Wednesday, July 8, 2015

Branding Update
July 8, 2015

Drought Happens, But...

Getting People's Attention - When we discuss branding for utilities we need to address the issue of whether our customers are paying attention.  And in most cases they aren't, unless they are resolving a problem with their service or paying their bill.  We call these customer-service interactions "branding moments" because these impressions about the utility's service may last for years.  And in this sense they affect the utility's brand.  So when someone is paying attention, there is a clear opportunity to make a positive impression, or communicate important information.

Communicating Scarcity or Reliability? - People are paying attention during a drought.  The public is bombarded with messages to "conserve our precious resource" and encouraged (or required) to limit their indoor and outdoor water use.  Outdoor water conservation often includes allowing lawns to turn brown or changing to very different landscapes that use less water.  But with all of this communication about drought and conservation, what is the message that utilities are sending to the public about the future?  Will it be defined by water scarcity, water reliability, or is it just unclear?  And if the future is one of water reliability, what are the standards that define this reliability and drive needed investments?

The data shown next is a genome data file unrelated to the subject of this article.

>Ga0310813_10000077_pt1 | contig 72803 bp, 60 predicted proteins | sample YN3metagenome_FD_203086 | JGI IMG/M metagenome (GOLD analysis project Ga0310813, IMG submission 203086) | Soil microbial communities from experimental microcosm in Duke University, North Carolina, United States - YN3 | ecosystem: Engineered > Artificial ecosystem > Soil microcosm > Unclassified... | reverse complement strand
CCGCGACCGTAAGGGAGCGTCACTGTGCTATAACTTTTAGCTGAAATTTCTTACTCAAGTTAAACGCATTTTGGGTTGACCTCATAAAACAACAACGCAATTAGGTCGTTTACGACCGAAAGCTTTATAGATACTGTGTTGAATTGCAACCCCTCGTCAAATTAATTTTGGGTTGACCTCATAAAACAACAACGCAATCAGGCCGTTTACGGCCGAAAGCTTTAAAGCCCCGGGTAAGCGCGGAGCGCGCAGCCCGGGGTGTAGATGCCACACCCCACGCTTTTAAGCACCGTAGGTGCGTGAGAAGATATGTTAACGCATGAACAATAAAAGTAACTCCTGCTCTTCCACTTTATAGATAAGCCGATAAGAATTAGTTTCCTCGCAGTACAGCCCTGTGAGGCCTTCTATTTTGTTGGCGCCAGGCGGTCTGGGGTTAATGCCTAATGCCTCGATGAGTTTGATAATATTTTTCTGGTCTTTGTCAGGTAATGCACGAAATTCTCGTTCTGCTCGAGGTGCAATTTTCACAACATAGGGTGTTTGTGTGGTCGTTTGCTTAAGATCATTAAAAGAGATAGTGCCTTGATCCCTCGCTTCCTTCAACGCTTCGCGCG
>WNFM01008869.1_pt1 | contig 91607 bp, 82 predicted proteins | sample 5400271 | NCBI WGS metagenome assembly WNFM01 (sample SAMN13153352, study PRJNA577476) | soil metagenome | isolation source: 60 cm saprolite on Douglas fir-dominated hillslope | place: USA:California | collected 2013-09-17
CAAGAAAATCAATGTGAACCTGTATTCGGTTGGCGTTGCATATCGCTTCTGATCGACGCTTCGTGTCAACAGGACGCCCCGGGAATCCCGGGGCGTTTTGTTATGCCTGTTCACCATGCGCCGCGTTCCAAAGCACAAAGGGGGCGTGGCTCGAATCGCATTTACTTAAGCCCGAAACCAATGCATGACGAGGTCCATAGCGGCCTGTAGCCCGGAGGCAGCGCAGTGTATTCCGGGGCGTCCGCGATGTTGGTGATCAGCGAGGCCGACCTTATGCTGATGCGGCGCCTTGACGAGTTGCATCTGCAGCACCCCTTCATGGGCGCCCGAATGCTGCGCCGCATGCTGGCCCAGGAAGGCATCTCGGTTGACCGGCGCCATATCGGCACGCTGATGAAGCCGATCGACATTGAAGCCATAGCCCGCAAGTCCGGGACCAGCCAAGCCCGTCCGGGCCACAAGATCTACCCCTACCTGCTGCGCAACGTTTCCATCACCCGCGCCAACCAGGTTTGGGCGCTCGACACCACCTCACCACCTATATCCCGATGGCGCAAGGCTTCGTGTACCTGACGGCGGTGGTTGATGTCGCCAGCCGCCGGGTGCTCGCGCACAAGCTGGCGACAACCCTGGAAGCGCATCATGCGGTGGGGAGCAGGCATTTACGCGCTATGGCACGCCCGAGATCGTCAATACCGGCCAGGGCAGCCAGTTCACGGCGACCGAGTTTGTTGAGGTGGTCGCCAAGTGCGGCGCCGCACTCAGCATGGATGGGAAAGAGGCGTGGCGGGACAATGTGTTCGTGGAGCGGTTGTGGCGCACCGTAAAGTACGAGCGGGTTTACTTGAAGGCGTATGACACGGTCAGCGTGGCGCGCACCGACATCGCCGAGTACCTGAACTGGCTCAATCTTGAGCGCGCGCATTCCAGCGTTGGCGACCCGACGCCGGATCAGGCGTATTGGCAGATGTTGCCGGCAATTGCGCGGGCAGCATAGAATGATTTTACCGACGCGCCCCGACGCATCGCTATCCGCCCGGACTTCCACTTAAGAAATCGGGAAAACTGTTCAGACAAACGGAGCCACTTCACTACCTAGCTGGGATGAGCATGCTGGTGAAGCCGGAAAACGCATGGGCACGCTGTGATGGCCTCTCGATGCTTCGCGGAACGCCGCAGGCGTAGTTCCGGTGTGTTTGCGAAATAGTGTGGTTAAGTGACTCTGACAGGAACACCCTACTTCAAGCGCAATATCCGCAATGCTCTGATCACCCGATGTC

Standards and Water Reliability - In previous Branding Updates we have talked about the connection between brands and standards.  The consistent product performance that attracts us to brands we value is determined by standards, standards that apply to the manufacture of our favorite golf club or govern the service we experience at our favorite restaurant.  Likewise, a water utility's commitment to water reliability should be based on standards.  So what are these standards?  Is the utility committed to ensuring that the risk of a sustained water shortage is extremely low?  Is the water supply resilient to drought, or more importantly resilient to climate change?  Will people have to bury their swimming pools?  Will communities in certain regions have to worry about their water for the foreseeable future, and the effects this has on quality of life and the economy?  Is loss of confidence in the water supply a failure in itself?

People are Paying Attention - Talking about drought and the need to conserve is not enough.  It's imperative for water utilities to communicate their commitment to future reliability, the standards that describe this reliability, and the investments needed to make this reliability come true.  The cost of failure, meaning ongoing water uncertainty, is much too high.

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